5 Unexpected Halloween Allergies

October 19, 2013
by Michael Barber
5 Unexpected Halloween Allergies

On All Hallows Eve the pumpkins, goblins, ghouls and ghosts appear on the streets, dressed in their very best costumes eager to speak the words: "Trick or Treat." However, parents should be aware of these five unexpected Halloween allergens and what to do if a child is affected.

Related: 6 Dangers of Halloween That Should Really Scare You

Asthma Attack Inviters

Many things on Halloween can cause the unexpected asthma attack, like fog machines and bonfires used to celebrate the season. Another way to cause an asthma attack is to use old costumes packed away in attics or cellars without properly cleaning them before use. Dust and pollutants are often found in stored costumes so keep asthma attacks at bay by thoroughly laundering costumes, or buy a new one for your child.

Pumpkin patch picking is always fun, but the molds and other allergens found in these patches can also trigger an asthma attack. If your child has asthma, skip the pumpkin patches and head to the grocers to buy pumpkins.

It's always a good idea to ensure your child carries their emergency inhalers in the event of an asthma attack. If your child is traveling with a group of supervised children, make sure the leader knows of the asthma condition and what to do an attack occurs, including how to find the nearest urgent care clinic.

Beware of Food Allergies

Most parents know what foods their children are allergic to and speak to them about avoiding these foods. For others, the allergy may remain unknown until the child digests nuts or dairy products revealing the allergy for the first time.

Halloween treats are full of peanuts, tree nuts, and dairy products can also be found in chocolate treats. Children allergic to these ingredients will need quick urgent care if foods are consumed to prevent life-threatening anaphylaxis says the American College of Allergy, Asthma and Immunology.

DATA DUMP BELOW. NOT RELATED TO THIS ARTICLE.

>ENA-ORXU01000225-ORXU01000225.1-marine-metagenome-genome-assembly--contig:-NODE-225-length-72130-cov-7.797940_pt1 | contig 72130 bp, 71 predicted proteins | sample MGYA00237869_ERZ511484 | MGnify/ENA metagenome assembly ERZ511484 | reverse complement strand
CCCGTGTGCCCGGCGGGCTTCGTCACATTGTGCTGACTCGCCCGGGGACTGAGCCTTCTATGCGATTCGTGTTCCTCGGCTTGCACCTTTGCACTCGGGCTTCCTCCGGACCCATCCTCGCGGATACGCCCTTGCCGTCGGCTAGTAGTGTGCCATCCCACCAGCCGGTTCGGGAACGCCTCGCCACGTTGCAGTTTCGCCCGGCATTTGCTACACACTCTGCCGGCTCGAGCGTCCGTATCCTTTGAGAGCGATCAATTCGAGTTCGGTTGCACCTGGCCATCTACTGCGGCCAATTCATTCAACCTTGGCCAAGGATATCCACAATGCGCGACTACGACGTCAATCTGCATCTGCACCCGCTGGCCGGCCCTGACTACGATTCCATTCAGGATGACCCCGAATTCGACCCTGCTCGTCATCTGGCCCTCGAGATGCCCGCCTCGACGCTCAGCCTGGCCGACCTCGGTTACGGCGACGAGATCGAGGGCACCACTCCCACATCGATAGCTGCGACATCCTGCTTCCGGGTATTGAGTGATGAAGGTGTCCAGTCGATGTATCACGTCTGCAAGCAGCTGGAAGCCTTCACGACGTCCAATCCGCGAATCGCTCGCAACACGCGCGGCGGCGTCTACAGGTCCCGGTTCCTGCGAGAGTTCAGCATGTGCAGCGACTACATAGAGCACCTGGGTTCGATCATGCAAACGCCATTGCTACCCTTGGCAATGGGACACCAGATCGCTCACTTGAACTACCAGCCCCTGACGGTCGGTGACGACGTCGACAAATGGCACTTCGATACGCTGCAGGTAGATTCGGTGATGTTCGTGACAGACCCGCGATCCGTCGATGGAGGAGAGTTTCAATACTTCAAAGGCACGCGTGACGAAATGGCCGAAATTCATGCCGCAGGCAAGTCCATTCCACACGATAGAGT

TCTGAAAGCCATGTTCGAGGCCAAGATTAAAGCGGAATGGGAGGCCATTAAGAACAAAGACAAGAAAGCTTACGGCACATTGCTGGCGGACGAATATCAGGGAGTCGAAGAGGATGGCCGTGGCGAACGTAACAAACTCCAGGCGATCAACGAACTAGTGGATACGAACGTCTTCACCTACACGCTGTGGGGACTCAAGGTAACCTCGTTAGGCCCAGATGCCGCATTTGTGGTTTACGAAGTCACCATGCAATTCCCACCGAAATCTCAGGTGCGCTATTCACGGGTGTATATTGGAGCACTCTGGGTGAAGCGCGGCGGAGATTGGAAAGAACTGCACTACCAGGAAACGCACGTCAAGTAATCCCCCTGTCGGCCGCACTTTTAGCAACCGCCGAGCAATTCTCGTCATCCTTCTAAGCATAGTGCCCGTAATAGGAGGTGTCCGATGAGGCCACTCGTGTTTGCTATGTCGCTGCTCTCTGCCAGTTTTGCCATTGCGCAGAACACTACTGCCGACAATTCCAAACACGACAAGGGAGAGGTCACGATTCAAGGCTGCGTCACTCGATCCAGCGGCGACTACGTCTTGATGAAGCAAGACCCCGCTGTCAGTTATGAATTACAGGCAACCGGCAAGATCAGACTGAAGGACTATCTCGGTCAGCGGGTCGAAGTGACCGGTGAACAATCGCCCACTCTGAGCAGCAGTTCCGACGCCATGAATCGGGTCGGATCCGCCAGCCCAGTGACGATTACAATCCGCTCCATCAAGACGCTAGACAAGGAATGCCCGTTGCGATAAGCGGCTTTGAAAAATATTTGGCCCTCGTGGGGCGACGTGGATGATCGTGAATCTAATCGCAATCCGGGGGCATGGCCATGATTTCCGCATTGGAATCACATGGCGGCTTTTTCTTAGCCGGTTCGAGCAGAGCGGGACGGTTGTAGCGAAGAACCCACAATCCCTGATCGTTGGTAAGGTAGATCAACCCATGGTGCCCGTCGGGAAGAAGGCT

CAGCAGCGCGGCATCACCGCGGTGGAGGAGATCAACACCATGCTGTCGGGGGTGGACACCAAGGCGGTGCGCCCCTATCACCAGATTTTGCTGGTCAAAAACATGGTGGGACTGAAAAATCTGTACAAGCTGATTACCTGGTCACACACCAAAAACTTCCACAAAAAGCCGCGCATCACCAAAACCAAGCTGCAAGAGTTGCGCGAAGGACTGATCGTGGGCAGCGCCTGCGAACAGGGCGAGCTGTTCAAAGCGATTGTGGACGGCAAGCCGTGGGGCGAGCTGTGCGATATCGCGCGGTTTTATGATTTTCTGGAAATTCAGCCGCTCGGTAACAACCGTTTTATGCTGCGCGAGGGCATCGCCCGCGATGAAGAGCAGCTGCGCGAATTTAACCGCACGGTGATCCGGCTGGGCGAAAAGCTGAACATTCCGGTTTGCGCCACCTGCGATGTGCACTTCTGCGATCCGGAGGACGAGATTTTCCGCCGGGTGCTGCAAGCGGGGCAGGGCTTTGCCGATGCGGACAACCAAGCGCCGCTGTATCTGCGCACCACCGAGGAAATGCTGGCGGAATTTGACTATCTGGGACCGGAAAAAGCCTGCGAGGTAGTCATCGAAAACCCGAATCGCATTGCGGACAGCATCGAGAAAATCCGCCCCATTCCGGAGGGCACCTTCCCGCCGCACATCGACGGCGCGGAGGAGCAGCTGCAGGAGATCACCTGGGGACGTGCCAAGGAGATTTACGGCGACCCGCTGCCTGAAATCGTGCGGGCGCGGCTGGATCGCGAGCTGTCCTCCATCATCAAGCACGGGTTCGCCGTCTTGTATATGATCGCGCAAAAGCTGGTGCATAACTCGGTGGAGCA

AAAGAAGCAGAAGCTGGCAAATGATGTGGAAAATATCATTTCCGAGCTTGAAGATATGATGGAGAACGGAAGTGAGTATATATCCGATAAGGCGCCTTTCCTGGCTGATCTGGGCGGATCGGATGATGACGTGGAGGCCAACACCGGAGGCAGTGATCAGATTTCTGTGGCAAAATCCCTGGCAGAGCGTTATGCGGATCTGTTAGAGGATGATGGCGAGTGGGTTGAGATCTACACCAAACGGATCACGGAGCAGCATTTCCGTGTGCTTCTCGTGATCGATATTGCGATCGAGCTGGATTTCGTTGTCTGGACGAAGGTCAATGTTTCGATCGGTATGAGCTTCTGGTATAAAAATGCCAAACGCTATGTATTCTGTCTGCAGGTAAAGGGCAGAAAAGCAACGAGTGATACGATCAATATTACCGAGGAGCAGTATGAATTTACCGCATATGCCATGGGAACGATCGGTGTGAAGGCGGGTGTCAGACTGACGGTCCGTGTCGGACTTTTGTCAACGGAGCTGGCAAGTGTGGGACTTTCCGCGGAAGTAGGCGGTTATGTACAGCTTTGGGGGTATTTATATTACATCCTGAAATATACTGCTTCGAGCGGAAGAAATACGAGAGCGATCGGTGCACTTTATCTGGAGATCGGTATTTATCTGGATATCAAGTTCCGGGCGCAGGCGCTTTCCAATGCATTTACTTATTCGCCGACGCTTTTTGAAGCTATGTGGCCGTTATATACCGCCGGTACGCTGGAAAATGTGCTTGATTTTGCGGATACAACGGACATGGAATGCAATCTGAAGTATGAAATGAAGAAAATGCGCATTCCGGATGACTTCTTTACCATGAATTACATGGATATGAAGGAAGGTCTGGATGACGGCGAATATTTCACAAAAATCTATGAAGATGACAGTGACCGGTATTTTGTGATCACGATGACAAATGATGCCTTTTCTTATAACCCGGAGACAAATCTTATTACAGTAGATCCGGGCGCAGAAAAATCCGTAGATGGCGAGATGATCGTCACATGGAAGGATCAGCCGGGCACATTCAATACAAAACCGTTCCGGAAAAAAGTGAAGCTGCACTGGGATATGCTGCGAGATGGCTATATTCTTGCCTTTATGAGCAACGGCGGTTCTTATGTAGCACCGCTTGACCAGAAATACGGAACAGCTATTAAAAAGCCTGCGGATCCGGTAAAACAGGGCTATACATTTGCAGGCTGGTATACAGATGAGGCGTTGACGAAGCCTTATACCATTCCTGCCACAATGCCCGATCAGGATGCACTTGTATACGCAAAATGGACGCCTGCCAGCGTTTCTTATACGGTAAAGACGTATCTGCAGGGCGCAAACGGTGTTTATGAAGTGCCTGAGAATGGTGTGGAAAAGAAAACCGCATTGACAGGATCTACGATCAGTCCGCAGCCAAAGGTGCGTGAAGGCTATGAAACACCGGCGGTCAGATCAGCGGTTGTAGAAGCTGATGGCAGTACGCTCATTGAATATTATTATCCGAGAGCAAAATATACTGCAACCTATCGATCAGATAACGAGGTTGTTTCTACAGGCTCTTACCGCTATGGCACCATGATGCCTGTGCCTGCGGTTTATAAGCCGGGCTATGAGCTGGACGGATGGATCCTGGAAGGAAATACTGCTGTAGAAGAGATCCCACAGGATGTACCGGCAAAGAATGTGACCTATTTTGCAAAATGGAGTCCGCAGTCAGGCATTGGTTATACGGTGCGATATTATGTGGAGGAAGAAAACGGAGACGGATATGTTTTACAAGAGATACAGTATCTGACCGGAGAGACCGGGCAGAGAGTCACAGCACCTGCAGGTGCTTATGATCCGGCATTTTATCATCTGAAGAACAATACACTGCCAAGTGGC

If you are aware of a food allergy, make sure your child carries an EpiPen to prevent a reaction. For those who develop a food allergy for the first time, it's a good idea for parents and group leaders to know the location of the nearest walk-in clinic to seek immediate medical care.

Although rare, some children may be allergic to pumpkin and may experience itching, chest tightness, or trouble breathing so watch out for homemade pumpkin treats.

Related: 5 Halloween Candy Myths: What's Real and What's Not

Be Wary of Costume Metals

Consumer Reports warns parents should also be aware of nickel which might be contained in some parts of costumes. Nickel can cause dermatitis leading to bumpy and itchy skin. Some other things to watch out for include princess tiaras, cowboy belts, pirate swords, and magic wands so be on alert and read product labels.

Halloween Makeup

While Halloween makeup is fun, not all brands are the same and many contain ingredients that can cause skin rashes and allergic reactions. It's best to use brand name makeup or test the Halloween makeup prior to using it. Place a small amount on a child's finger to see if a reaction occurs and if it does, don't use it. If the reaction spreads or gets worse, seek out retail clinics offering family care immediately.

Colored Contact Lenses

As much as your child may want to be scary by wearing colored contact lenses, ophthalmologists don't recommend these. Contact lenses must be appropriately sized for both eyes and if the wrong size is worn, children can scratch their corneas. Cornea scratches cause severe pain and will require you head to an urgent care center near you for medical treatment.

Related: 6 Halloween Tricks and How to Treat Them

Be safe this Halloween and talk with your children if they have asthma and food allergies. Also warn them of dusty areas like fog machines and bonfires. With the proper forethought, Halloween can be fun for everyone.